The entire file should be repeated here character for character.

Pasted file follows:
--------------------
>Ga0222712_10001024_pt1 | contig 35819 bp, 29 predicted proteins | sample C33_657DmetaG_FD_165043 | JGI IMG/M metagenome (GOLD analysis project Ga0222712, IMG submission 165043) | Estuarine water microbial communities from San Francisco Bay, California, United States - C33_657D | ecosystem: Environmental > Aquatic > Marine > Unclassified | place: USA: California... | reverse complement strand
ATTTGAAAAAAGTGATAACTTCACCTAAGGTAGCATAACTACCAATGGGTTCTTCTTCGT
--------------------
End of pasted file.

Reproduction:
>Ga0222712_10001024_pt1 | contig 35819 bp, 29 predicted proteins | sample C33_657DmetaG_FD_165043 | JGI IMG/M metagenome (GOLD analysis project Ga0222712, IMG submission 165043) | Estuarine water microbial communities from San Francisco Bay, California, United States - C33_657D | ecosystem: Environmental > Aquatic > Marine > Unclassified | place: USA: California... | reverse complement strand
ATTTGAAAAAAGTGATAACTTCACCTAAGGTAGCATAACTACCAATGGGTTCTTCTTCGT